Any foreign investor looking to make multiple acquisitions of agricultural land or land for residential development land may want to consider applying for an exemption certificate. In addition to the reduced regulatory burden, exemption certificates can be cost effective. An applicant will only be required to pay a single fee of $35,600 to apply for an exemption certificate (as opposed individual application fees, which depending on the value of the transaction may range from $2,000-$103,400).
Any foreign investor considering applying for an exemption certificate to cover a current acquisition, should ensure that the sale agreement factors in the potential delay due to obtaining FIRB approval. If an application for an exemption certificate is unsuccessful, the foreign investor will not be able to complete and settle under the contract. This may result in the foreign investor being in breach and defaulting under the contract.
Implications for foreign investors and vendors
Implications of the revised Sale Process Requirement arise both pre and post entering into a contract for the sale of agricultural land:
(A) Pre Contract
For foreign investors, the Sale Process Requirement represents an additional hurdle to overcome. It means that foreign investors must be more proactive and ensure any agricultural land they propose to acquire has been subject to the Sale Process Requirement. Foreign investors should ensure contracts contain appropriate Vendor warranties that the Vendor has complied with the Sale Process Requirement.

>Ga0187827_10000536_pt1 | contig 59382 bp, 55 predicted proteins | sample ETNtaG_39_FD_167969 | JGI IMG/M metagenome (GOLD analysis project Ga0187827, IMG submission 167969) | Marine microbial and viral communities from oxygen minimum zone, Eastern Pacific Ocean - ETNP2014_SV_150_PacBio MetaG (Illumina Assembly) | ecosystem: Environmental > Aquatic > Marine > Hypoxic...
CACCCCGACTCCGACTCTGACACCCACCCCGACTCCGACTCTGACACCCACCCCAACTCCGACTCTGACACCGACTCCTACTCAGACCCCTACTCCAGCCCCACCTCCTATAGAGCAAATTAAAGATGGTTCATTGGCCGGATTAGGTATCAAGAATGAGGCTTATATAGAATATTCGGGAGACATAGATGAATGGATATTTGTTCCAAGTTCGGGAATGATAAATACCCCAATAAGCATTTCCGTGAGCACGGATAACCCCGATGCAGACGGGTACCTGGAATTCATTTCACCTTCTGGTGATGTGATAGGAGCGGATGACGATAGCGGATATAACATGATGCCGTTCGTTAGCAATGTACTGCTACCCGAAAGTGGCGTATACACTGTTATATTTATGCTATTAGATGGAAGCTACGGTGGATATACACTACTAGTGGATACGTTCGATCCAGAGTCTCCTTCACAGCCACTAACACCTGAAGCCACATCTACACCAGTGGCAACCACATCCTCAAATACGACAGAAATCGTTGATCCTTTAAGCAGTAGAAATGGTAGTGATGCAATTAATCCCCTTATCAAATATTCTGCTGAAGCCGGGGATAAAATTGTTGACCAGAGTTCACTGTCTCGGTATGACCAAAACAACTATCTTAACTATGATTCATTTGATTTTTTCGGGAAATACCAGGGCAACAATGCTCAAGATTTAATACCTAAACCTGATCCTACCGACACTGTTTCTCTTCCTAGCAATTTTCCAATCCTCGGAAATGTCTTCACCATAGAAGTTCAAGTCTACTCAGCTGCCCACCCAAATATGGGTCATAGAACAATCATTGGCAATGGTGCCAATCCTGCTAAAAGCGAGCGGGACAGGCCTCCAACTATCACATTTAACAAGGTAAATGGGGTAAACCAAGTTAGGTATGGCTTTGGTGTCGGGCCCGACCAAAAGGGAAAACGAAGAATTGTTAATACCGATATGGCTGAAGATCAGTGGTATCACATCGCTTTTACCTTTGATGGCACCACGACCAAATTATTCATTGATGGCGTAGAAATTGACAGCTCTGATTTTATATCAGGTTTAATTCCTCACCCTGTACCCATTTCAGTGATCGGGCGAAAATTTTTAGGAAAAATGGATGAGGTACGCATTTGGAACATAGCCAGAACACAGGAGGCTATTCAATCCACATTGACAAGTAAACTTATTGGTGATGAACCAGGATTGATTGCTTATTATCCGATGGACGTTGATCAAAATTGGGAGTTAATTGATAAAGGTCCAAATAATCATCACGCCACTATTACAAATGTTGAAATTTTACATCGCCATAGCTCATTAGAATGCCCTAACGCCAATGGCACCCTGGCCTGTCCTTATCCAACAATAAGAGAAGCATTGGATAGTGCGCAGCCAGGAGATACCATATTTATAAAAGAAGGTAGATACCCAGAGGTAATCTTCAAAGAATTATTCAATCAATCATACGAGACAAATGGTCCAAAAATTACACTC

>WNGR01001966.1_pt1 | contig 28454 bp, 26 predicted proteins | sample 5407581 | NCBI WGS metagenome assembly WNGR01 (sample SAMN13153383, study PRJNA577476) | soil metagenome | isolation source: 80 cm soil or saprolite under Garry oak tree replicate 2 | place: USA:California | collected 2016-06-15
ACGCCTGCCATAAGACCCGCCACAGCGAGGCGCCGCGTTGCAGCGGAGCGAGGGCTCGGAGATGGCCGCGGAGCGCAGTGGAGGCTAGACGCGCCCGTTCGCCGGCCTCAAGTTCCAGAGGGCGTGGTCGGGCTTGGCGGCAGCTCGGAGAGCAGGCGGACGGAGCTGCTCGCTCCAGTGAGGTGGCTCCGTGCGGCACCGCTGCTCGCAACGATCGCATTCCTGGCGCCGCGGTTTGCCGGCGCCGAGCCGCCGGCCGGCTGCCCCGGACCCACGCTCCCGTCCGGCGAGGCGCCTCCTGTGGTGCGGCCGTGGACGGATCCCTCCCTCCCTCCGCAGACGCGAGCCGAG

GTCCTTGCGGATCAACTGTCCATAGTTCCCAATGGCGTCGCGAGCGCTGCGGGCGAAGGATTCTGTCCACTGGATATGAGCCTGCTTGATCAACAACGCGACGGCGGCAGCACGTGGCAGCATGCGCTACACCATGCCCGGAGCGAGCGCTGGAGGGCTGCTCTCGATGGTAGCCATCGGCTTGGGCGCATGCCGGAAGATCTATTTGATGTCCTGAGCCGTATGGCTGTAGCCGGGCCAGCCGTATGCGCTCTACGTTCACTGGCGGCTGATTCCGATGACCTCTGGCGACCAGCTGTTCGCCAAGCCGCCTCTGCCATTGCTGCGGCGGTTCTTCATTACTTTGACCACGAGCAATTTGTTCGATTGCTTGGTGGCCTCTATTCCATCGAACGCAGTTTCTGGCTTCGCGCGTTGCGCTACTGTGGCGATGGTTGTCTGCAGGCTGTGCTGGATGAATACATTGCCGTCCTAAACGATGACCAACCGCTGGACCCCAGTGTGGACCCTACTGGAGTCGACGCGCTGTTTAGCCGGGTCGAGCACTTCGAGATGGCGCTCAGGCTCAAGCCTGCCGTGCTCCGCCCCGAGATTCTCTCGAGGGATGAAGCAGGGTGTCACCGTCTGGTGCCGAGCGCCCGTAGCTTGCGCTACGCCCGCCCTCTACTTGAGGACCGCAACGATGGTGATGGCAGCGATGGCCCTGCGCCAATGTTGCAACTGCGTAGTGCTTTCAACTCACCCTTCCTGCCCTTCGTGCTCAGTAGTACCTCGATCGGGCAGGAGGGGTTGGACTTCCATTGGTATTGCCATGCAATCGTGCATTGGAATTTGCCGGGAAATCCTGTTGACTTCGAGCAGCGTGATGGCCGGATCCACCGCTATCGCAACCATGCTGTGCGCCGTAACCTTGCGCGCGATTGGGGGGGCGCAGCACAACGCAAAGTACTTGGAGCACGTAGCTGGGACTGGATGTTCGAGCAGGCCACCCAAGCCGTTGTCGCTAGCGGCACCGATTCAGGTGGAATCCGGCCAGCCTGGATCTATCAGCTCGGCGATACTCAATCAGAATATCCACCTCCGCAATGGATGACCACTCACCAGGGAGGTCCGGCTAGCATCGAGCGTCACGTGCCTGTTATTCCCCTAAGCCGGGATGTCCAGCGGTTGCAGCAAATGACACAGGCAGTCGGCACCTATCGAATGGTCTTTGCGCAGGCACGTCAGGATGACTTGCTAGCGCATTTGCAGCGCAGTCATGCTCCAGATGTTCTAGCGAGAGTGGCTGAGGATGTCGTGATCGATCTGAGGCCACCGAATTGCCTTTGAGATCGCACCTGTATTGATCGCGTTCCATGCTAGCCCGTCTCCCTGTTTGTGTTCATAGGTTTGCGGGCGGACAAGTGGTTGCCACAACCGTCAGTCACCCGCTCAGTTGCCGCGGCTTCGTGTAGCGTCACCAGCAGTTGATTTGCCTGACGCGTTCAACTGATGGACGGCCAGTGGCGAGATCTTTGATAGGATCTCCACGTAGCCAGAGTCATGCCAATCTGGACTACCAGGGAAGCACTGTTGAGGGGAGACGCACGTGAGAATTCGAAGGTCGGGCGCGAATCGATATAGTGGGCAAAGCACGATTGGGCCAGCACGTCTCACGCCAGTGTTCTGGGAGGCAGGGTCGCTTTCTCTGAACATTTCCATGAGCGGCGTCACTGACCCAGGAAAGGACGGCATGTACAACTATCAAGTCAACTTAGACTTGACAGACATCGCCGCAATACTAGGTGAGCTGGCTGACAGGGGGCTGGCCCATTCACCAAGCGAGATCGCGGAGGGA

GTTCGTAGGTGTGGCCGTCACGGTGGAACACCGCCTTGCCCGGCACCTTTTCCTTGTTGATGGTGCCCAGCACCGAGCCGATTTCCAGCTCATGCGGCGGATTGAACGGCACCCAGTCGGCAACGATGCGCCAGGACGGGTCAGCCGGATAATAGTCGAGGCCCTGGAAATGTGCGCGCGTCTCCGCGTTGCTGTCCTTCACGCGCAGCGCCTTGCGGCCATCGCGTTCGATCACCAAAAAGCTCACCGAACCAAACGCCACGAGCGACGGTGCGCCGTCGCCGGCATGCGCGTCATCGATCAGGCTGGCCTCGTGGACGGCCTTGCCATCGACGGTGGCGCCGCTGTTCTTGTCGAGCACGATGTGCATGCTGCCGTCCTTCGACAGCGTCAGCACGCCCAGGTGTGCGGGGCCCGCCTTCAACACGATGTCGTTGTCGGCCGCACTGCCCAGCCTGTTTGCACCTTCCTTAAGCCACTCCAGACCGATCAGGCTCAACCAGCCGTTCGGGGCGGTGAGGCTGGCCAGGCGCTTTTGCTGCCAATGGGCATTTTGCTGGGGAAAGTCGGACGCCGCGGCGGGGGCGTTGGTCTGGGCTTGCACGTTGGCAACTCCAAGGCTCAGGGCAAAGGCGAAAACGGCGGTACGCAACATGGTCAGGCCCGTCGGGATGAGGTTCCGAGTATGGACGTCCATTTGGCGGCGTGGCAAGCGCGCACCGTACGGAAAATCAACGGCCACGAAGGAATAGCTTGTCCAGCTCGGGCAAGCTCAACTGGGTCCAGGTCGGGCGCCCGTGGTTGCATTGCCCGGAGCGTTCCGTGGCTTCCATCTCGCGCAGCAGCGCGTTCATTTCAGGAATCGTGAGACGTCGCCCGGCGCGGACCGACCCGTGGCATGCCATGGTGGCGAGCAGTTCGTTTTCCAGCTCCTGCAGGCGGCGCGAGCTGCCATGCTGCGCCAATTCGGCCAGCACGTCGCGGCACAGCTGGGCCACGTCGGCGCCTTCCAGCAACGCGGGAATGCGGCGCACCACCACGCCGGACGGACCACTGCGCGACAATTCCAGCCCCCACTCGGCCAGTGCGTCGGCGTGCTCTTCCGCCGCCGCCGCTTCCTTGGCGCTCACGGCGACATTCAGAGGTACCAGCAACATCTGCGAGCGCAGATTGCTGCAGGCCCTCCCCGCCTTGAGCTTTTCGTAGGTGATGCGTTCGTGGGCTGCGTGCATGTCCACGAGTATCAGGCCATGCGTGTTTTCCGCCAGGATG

Vendors should be aware of potential FIRB obligations of foreign investors and will need to ensure the sale process is conducted in such a way that provides equal bidding opportunities for Australian investors if they are considering selling to a foreign person. Vendor may need to demonstrate to the foreign investor that the land was open to a satisfactory sale process.
(B) Post Contract
Foreign investors are encouraged to ensure all contracts:
Are subject to FIRB approval.
Allow an appropriate timeframe to accommodate the FIRB application process, particularly where the foreign investor is applying for an exemption certificate.
Require the Vendor to assist the foreign investor in providing any information FIRB may require as part of any application.
Vendors are encouraged to seek precise clarification of their obligations to provide information about the sale process so that they are not subject to excessive obligations at the request of the foreign investor purchasing the land. Where the foreign investor claims exemption from the Sale Process Requirement, vendors should also conduct their own due diligence to confirm whether the exemptions are applicable in order to avoid unnecessary delays.
Cowell Clarke is able to assist both foreign investors acquiring agricultural land and vendors selling agricultural land to ensure compliance with these requirements. Please email or contact Sam Richardson or Richard Beissel should you need any more information or assistance.
 The purpose of this article is not to provide details on what constitutes a foreign person, foreign trust or foreign corporation or agricultural land. For further details on this, please contact Cowell Clarke. For further details on the FIRB framework generally, please see our article on Foreign Residents and Investing in Real Property.